In a research paper published in Nature Neuroscience in October 2011, Sharot and her colleagues give examples of this phenomenon.
Study participants were asked to estimate the likelihood that an adverse life event -- such as cancer -- would happen to them. They were then given information regarding the average probability of that event for people similar to themselves. Seventy-nine percent of participants were more likely to update their beliefs when the average probability of experiencing a negative life event was lower than the participants' own estimate than in a situation in which the average probability was higher.
For example, if someone in the study believed he had a 40 percent chance of developing cancer -- and was then told the average probability was 30 percent -- when asked the question a second time, the participant would revise his cancer risk to 31 percent. But, if he believed his cancer risk was 10 percent, he would only revise his cancer risk to 14 percent when asked a second time.
What does this research have to do with employee benefits?
If we learn that a benefits-plan-design strategy -- such as including employee incentives to participate in wellness programs with the goal of mitigating healthcare-cost increases -- does not work for other companies in the same industry, we may overlook the information.
Sharot's studies indicate while we believe a negative outcome may be true for other people and companies, we remain optimistic about ourselves and our prospective results. And this optimism leads us to make risky decisions.
As a result, guidance -- such as the recent joint consensus statement regarding the use of outcome-based incentives for "reasonably designed, employer-sponsored wellness programs" released in the July 2012 issue of the Journal of Occupational and Environmental Medicine -- can go ignored if it does not line up with our beliefs.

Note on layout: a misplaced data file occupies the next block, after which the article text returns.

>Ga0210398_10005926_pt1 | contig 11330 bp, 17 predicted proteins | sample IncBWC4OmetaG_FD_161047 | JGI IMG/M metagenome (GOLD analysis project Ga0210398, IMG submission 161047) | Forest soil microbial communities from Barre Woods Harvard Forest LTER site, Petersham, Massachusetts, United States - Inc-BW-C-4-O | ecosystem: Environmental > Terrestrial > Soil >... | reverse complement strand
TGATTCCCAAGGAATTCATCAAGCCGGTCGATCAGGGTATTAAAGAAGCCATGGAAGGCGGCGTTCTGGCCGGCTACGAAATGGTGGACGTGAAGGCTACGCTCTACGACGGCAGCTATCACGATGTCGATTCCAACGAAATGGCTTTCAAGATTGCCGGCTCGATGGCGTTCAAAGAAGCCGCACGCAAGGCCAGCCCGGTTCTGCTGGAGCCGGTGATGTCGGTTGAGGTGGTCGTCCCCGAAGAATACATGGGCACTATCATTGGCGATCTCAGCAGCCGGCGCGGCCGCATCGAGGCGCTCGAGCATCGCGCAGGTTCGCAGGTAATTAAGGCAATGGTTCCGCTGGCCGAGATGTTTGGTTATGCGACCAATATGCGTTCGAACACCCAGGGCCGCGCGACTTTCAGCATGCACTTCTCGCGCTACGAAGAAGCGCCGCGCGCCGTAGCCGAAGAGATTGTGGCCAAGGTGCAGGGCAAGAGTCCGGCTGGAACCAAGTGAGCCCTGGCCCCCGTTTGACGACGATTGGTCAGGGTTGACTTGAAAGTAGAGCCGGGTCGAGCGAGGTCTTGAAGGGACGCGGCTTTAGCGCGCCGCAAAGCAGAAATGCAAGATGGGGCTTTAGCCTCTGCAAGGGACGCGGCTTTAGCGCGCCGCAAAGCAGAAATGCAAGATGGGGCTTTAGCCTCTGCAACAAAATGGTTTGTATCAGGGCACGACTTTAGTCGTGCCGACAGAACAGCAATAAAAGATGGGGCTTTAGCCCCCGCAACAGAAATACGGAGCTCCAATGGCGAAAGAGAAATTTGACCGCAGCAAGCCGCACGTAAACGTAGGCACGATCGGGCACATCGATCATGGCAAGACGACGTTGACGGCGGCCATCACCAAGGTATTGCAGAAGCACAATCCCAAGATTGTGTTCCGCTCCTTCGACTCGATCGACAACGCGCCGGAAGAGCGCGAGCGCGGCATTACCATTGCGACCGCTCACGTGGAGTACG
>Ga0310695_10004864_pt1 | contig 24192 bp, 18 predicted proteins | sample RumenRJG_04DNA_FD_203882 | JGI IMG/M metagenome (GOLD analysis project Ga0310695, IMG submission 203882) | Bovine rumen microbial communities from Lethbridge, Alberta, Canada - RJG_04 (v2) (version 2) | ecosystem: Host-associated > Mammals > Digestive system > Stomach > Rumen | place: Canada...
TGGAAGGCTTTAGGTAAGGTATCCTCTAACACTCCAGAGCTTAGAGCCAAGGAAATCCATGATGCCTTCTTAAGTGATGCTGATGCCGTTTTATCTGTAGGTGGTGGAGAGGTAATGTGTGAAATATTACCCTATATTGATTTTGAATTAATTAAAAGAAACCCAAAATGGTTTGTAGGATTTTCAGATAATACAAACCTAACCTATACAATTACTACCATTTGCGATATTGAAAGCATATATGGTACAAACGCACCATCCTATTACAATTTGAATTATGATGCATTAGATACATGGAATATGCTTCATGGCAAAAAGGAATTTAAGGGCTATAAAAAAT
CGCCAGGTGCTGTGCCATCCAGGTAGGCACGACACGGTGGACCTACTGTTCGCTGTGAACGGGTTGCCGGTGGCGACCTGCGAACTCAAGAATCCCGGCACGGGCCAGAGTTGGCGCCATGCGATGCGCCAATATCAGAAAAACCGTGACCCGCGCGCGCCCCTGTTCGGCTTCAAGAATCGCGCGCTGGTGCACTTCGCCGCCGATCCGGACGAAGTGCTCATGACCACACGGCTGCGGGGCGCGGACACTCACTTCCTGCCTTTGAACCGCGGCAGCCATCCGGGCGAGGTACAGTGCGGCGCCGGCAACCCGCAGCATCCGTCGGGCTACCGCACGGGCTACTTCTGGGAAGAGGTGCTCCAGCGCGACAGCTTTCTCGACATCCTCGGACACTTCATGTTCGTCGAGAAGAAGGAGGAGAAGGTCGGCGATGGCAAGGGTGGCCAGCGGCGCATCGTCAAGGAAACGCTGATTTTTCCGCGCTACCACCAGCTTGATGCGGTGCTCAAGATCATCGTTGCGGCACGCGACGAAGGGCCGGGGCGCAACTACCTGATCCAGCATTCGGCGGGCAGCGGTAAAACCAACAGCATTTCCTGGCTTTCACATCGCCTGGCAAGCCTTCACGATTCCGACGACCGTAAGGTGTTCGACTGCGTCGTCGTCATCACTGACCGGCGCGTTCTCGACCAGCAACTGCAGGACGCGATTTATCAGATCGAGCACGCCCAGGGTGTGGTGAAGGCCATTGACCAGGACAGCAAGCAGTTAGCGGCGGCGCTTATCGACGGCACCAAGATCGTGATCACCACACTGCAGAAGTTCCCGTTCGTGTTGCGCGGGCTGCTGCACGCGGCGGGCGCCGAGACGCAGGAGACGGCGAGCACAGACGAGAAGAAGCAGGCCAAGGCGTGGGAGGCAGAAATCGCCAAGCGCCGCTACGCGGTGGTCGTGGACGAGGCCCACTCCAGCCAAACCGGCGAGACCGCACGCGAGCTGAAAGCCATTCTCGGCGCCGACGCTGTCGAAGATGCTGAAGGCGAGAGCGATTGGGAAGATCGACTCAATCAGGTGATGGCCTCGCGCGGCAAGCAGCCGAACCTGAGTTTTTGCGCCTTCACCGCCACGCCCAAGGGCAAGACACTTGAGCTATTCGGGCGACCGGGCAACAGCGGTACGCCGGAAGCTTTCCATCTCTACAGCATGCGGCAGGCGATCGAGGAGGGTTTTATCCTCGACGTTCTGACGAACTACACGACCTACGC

So, how can HR leaders remove their rose-colored glasses when it comes to reviewing standard practices? There are a couple of approaches you can consider using when reviewing employee benefits design.
You can follow your gut instinct. If you fall into the 20 percent of the population with a realistic mindset, you evaluate strategy clearly and incorporate negative results in your decision-making.
Or, you can use an objective third party -- like a management consultant or employer-based membership organization -- to help you honestly compare your company and its policies with the experience of other employers in similar industries.
Either tactic should help you meet Welch's call to recognize the status quo, question it and test its usefulness.
HR executives may find that a healthy dose of skeptical optimism may bring renewed creativity to employee benefits design -- accompanied by practical, reproducible results.
Carol Harnett is a widely respected consultant, speaker, writer and trendspotter in the fields of employee benefits, health and productivity management, health and performance innovation, and value-based health. Follow her on Twitter via @carolharnett and on her video blog, The Work.Love.Play.Daily.